Foto: kunstdokumentation.com Copyright: Georg Kargl Fine Arts

Many art fairs and galleries have opted for online activities instead of physical exhibitions. Did you follow up on this? Is there anything that you would rate as positive? 

The advancement of communication is positive – online activities will not replace physical presence, so comparing the two does not make sense. But digitization opens up more possibilities for international contact, creates new meeting opportunities for artists, art lovers, institutions, and the art business. Ultimately, however, personal encounters at exhibitions, events, and public spaces will set the tone again. Being in contact with galleries is very important to me; they are places of inspiration, concentrated knowledge, personal meetings – and business. The value of art is currently measured more than ever by the prices that can be achieved in the primary and secondary markets.

Have you ever bought a work of art online? 

Due to the pandemic, I once took part in a charity online auction. Even though this form of buying art cannot be compared with bidding on-site, I still find the opportunity to be progressive and enriching. Auctions have traditionally been associated with exclusivity and privilege, even though they are supposed to be public, generally accessible events. Works of art can now be purchased from one’s living room. This possibility facilitates access to art as well as an individual’s action radius – a very positive development.

Do you think that Corona will change the art world forever? 

Artists and the world around them will react not only to the pandemic, but also to the climate crisis and, more generally, to the negative consequences of capitalism. In this respect, my collection also has a political dimension: women carry the main burden of – not only – the pandemic, a fact that I also seek to address with the collection. The art world continues to be dominated by patriarchal artists, who also “make” the prices. There is no other way of explaining the still blatant gender difference in price levels. In the past ten years, however, a lot has happened in the art world: female artists are more present and active in galleries, museums, biennials, art fairs, and also in university chairs. They can finally shape processes and enjoy attention, success, and appreciation. This is slowly also reflected in the prices.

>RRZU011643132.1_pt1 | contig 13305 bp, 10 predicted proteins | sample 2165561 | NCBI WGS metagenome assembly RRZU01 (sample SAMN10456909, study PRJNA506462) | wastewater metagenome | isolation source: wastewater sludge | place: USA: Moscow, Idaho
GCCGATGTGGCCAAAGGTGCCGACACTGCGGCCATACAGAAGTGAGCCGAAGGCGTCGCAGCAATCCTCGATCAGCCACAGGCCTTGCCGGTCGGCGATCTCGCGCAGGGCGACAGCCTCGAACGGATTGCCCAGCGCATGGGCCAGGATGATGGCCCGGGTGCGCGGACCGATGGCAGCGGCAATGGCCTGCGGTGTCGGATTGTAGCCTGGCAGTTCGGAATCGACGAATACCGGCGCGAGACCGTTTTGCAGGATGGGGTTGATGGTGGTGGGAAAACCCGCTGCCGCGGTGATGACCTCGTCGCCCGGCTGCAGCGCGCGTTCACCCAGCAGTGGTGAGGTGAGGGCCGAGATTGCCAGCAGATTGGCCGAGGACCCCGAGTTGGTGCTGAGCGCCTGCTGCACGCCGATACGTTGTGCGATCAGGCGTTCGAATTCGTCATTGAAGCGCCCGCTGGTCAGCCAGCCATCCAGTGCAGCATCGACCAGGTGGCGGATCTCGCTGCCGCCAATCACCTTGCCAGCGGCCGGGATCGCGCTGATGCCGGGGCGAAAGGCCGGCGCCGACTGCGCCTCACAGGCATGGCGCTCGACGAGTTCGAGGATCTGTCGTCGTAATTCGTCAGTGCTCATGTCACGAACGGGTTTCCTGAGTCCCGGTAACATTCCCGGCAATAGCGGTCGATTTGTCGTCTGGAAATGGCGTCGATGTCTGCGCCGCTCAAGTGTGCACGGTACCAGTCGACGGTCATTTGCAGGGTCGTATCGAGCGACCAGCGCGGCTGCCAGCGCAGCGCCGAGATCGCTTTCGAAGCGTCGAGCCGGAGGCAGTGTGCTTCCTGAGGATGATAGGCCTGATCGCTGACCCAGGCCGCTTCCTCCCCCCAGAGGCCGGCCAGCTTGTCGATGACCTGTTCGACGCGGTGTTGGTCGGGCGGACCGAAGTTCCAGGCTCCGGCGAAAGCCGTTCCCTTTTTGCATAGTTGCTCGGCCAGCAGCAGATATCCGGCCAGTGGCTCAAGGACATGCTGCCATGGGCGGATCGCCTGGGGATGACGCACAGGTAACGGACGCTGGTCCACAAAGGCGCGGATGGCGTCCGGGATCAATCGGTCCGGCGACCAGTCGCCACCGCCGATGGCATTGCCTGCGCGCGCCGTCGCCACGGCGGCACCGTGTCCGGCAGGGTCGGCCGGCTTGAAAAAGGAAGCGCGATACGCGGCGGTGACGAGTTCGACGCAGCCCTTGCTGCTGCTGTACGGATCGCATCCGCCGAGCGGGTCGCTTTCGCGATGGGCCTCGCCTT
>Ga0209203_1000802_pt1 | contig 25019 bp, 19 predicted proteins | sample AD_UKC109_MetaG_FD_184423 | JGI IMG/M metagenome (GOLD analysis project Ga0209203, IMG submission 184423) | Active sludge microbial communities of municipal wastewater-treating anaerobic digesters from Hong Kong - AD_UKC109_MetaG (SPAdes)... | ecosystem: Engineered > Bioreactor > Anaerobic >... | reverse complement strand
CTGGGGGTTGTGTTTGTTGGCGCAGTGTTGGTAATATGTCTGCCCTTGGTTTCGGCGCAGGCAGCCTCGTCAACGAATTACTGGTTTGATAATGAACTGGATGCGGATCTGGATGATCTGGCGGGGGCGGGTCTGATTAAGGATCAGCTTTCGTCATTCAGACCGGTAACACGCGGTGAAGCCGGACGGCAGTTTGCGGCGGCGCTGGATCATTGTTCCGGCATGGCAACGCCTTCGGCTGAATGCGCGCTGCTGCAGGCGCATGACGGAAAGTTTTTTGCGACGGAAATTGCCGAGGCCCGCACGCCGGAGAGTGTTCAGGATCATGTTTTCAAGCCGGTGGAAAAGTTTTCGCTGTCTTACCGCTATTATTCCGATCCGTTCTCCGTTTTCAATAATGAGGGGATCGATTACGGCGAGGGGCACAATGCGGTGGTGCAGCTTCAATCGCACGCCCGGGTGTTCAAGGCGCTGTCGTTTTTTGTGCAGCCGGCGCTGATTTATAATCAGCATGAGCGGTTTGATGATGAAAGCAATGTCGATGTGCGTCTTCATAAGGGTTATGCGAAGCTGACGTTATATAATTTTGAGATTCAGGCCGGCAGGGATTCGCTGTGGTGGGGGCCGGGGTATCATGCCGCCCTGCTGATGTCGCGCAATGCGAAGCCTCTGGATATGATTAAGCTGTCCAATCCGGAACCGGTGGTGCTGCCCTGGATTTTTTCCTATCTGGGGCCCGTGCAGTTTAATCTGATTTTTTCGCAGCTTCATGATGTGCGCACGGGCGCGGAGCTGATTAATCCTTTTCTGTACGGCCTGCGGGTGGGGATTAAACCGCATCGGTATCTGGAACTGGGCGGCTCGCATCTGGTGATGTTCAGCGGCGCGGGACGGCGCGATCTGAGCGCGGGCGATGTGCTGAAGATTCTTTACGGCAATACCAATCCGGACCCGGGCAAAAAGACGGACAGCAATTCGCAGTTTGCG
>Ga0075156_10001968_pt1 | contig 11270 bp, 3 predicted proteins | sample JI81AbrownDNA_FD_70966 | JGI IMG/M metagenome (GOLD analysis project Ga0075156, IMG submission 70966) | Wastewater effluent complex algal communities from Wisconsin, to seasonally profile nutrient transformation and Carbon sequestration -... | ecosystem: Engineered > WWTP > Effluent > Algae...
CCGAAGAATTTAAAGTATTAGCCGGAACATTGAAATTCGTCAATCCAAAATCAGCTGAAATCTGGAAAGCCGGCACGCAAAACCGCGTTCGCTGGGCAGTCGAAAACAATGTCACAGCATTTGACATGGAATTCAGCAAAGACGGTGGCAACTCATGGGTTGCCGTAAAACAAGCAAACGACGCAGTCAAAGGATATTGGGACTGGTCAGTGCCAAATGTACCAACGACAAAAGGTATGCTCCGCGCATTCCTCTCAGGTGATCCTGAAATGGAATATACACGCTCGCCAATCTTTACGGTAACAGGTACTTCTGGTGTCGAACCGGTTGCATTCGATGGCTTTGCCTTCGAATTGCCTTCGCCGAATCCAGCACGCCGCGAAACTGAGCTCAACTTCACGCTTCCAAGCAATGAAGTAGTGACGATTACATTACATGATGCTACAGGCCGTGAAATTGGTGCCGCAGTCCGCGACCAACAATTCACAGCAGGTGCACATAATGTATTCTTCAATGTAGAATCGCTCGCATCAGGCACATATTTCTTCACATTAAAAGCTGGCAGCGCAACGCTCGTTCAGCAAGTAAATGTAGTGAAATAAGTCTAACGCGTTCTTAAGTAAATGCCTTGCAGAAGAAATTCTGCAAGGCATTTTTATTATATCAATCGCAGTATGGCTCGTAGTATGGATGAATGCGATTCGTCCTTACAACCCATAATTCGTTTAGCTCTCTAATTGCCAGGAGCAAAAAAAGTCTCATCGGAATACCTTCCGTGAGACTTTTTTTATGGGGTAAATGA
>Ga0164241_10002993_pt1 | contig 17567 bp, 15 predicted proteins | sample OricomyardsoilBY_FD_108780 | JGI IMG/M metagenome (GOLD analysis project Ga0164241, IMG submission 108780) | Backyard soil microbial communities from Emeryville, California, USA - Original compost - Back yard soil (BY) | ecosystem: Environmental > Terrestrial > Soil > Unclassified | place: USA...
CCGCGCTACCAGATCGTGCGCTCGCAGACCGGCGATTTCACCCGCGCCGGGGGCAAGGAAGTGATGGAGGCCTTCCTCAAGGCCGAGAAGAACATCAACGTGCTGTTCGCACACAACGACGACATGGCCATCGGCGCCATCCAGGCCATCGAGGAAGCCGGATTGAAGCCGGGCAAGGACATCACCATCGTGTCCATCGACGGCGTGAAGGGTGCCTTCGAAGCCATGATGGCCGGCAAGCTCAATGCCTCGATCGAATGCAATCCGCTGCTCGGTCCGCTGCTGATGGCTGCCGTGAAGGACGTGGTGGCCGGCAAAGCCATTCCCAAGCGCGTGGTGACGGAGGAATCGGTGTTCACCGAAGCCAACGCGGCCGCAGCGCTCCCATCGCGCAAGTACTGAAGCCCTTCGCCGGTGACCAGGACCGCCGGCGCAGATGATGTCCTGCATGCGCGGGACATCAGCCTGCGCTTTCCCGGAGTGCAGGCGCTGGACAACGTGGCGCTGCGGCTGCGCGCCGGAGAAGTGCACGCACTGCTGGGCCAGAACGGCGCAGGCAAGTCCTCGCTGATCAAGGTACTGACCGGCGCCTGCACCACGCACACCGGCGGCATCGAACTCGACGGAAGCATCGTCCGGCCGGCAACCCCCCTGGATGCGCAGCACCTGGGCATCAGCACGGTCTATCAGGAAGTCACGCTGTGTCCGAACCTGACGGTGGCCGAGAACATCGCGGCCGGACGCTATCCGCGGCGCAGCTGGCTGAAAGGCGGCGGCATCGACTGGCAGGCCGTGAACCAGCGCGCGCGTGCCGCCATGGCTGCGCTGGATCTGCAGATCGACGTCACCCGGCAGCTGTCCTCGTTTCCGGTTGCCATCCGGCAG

What advice do you have for people who are just starting their collection? 

I would like to encourage everyone to let their imagination run wild, to listen to the inner voice, and to trust their gut feeling. Collecting is by no means just a question of money. Affordable art exists. The fact that many collections seem to focus on high-priced works should not deter anyone from starting a collection themselves.

In your opinion, is there anything positive about this time for the art world, artists, gallery owners, fairs – a thought that should be taken into the post-Corona period? 

The pandemic has caused a major setback for art and culture. Times are very difficult. But I am confident that ultimately they will unleash new creative forces, which will find expression in especially the works of female artists and thus enrich the entire art world. What we need now are stamina and confidence.

“I would like to encourage everyone to let their imagination run wild, to listen to the inner voice, and to trust their gut feeling.” – Alexia Stuefer with Ruth Anne by Jakob Lena Knebl, 2020. Photo: Constanze Kren